Cats." He was, and is.

Sunil Iyengar.


"When I play with my cat, who knows whether she isn't amusing herself with
me more than I am with her?"
        -- Montaigne,  Essays,  bk. II [1580], ch. 12.

Tra-la-la, tra-la-la -- A A Milne

Guest poem (and prose) submitted by Siddhartha Joshi:

Since 14 Oct is Winnie-the-Pooh's birthday (as per my Pooh calendar)...
(Poem #576) Tra-la-la, tra-la-la
        He had made up a little hum that very morning, as he was doing his
Stoutness Exercises in front of the glass: Tra-la-la, tra-la-la, as he
stretched up as high as he could go, and then Tra-la-la, tra-la--oh,
help!--la, as he tried to reach his toes. After breakfast he had said it
over and over to himself until he had learnt it off by heart, and now he was
humming it right through, properly. It went like this:

 Tra-la-la, tra-la-la,
 Tra-la-la, tra-la-la,
 Tiddle-iddle, tiddle-iddle,
 Tiddle-iddle, tiddle-iddle,
-- A A Milne
I love the wonderful, exuberant brand of poetry that Milne conjured up;
verses like
        "Sing Ho! for the life of a Bear!
         I don't much mind if it rains or snows,
         'Cos I've got a lot of honey on my nice new nose!"
are such an important part of the magic of his stories. Indeed, few chapters
of Winnie-the-Pooh and The House at Pooh Corner are without verse of some
form - usually sung ("he murmured this to himself three times in a singing
sort of way") by Pooh Bear or his other (stuffed) animal chums. That's also
the reason I'm including the text snippets that the verses are embedded in -
in the books :-) - it just doesn't read *right* without them.



[broken link]


So Owl wrote ... and this is what he wrote:


Pooh looked on admiringly.

"I'm just saying 'A Happy Birthday'," said Owl carelessly.

"It's a nice long one," said Pooh, very much impressed by it.

"Well, actually, of course, I'm saying 'A Very Happy Birthday with love from
Pooh.' Naturally it takes a good deal of pencil to say a long thing like

"Oh, I see," said Pooh.

        -- A. A. Milne, Winnie-the-Pooh.

To Mrs. Reynolds' Cat -- John Keats

Guest poem submitted by Suresh Ramasubramanian:
(Poem #575) To Mrs. Reynolds' Cat
 Cat! who hast pass'd thy grand climacteric,
   How many mice and rats hast in thy days
   Destroy'd? -- How many tit bits stolen? Gaze
 With those bright languid segments green, and prick
 Those velvet ears -- but pr'ythee do not stick
   Thy latent talons in me -- and upraise
   Thy gentle mew -- and tell me all thy frays
 Of fish and mice, and rats and tender chick.

 Nay, look not down, nor lick thy dainty wrists --
   For all the wheezy asthma, -- and for all
 Thy tail's tip is nick'd off -- and though the fists
   Of many a maid have given thee many a maul,
 Still is that fur as soft as when the lists
   In youth thou enter'dst on glass-bottled wall.
-- John Keats
Keats doesn't need any introduction anyway ;)  As for the poem itself, it's
a charming commentary on an old cat. Light-hearted, enjoyable - and


[thomas adds]

A classical Petrarchan sonnet: iambic pentameter, the octave rhyming
_abbaabba_, the sestet _cdcdcd_. It's a testimony to the power of the sonnet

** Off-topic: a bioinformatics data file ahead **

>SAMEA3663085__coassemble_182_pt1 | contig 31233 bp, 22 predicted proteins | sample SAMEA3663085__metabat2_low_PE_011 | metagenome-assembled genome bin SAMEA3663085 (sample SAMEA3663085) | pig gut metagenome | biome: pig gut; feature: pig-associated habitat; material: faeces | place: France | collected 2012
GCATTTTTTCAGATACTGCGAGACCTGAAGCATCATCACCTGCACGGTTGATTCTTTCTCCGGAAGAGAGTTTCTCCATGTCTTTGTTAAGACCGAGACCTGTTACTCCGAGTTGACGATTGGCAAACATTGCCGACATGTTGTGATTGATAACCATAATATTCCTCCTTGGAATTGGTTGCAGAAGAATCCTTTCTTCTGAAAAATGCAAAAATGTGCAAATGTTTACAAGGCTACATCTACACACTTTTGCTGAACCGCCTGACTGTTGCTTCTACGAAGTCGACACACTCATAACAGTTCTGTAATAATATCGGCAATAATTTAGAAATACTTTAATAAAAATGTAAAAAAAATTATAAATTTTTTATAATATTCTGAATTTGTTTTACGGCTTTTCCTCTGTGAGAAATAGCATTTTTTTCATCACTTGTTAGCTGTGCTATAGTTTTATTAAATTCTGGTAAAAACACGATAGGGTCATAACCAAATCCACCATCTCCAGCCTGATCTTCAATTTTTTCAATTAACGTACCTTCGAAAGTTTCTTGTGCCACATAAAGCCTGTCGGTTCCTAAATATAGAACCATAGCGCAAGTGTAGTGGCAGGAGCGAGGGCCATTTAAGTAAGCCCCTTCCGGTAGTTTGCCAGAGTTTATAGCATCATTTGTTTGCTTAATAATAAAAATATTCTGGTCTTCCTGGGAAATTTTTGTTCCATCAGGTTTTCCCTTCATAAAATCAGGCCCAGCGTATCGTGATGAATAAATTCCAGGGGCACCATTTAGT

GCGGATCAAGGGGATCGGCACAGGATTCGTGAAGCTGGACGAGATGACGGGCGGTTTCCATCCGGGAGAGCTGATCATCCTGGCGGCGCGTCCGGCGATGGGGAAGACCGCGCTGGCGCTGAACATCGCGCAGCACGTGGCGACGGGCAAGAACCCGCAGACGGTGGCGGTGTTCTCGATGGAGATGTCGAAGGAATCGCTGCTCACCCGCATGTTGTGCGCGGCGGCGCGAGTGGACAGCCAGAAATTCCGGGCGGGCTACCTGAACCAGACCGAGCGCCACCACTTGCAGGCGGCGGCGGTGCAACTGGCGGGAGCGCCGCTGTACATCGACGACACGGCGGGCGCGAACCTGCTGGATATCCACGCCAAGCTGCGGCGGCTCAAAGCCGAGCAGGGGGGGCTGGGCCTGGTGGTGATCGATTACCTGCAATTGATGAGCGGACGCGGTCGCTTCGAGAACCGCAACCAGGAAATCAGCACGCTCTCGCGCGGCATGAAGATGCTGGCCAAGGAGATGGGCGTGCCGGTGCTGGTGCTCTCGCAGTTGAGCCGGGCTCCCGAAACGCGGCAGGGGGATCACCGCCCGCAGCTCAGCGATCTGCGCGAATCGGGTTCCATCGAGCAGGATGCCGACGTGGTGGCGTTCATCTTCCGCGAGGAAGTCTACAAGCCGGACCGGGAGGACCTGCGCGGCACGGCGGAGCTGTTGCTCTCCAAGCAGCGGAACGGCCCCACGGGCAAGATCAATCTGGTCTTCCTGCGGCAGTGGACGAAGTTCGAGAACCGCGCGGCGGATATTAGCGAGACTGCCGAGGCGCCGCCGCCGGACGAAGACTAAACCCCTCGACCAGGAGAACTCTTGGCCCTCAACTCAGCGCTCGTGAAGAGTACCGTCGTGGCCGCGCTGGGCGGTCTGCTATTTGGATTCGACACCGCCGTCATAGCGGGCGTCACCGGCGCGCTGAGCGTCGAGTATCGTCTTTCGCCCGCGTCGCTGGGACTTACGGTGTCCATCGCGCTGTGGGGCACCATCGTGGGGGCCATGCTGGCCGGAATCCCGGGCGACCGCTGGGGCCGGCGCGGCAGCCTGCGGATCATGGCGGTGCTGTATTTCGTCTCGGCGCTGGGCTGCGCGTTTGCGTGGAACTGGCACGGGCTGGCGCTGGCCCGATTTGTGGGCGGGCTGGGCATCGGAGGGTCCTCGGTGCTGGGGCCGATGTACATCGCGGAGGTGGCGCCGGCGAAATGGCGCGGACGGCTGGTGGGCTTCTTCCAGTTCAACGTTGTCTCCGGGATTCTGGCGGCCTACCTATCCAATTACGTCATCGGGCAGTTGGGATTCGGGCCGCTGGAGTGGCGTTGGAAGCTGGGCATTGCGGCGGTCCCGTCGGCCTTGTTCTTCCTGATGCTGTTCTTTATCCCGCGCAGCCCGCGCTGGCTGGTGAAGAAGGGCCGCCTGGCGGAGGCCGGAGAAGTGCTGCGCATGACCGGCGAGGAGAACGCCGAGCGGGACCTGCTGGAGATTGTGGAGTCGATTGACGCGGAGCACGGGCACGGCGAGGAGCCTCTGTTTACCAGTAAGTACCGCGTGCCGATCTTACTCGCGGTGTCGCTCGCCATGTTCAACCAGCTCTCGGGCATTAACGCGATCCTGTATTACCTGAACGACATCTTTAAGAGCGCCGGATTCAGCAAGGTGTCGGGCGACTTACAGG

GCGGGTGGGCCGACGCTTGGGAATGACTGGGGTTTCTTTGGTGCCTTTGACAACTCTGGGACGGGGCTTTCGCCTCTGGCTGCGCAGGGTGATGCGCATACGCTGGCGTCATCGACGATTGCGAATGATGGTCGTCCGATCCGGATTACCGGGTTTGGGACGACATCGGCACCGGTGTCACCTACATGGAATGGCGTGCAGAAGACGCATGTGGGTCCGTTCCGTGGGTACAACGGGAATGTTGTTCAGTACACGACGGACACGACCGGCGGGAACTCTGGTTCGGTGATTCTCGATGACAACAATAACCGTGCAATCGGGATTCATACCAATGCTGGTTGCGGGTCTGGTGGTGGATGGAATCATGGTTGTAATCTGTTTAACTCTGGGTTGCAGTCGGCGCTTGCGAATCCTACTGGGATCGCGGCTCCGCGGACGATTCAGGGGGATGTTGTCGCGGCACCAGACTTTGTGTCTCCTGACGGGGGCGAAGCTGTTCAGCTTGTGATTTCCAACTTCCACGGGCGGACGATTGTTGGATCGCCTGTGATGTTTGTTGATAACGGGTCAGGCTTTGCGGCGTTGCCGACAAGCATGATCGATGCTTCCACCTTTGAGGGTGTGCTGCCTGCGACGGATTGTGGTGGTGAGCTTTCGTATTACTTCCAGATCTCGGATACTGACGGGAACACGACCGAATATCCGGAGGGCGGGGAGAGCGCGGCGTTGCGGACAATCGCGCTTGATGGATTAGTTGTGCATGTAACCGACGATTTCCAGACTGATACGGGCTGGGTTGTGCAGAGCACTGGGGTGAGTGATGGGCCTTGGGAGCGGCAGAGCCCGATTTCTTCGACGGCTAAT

that even the Romantics, with their emphasis on freedom and spontaneity,
continued to write notable pieces in this form... today's poem may not soar
to the heights of Keats' great "On First Looking Into Chapman's Homer" [1],
but it does not aspire to do so in the first place. Instead, as Suresh said,
it remains an excellent example of light verse, charming and enjoyable.


[1] (poem #12)

Growltiger's Last Stand -- T S Eliot

One theme merges seamlessly into another...
(Poem #574) Growltiger's Last Stand
 Growltiger was a Bravo Cat, who travelled on a barge:
 In fact he was the roughest cat that ever roamed at large.
 From Gravesend up to Oxford he pursued his evil aims,
 Rejoicing in his title of 'The Terror of the Thames'.

 His manners and appearance did not calculate to please;
 His coat was torn and seedy, he was baggy at the knees;
 One ear was somewhat missing, no need to tell you why,
 And he scowled upon a hostile world from one forbidding eye.

 The cottagers of Rotherhithe knew something of his fame;
 At Hammersmith and Putney people shuddered at his name.
 They would fortity the hen-house, lock up the silly goose,
 When the rumour ran along the shore: GROWLTIGER'S ON THE LOOSE!

 Woe to the weak canary, that fluttered from its cage;
 Woe to the pampered Pekinese, that faced Growltiger's rage;
 Woe to the bristly Bandicoot, that lurks on foreign ships,
 And woe to any Cat with whom Growltiger came to grips!

 But most to Cats of foreign race his hatred had been vowed;
 To Cats of foreign name and race no quarter was allowed.
 The Persian and the Siamese regarded him with fear -
 Because it was a Siamese had mauled his missing ear.

 Now on a peaceful summer night, all nature seemed at play,
 The tender moon was shining bright, the barge at Molesey lay.
 All in the balmy moonlight it lay rocking on the tide -
 And Growltiger was disposed to show his sentimental side.

 His bucko mate, GRUMBUSKIN, long since had disappeared,
 For to the Bell at Hampton he had gone to wet his beard;
 And his bosun, TUMBLEBRUTUS, he too had stol'n away -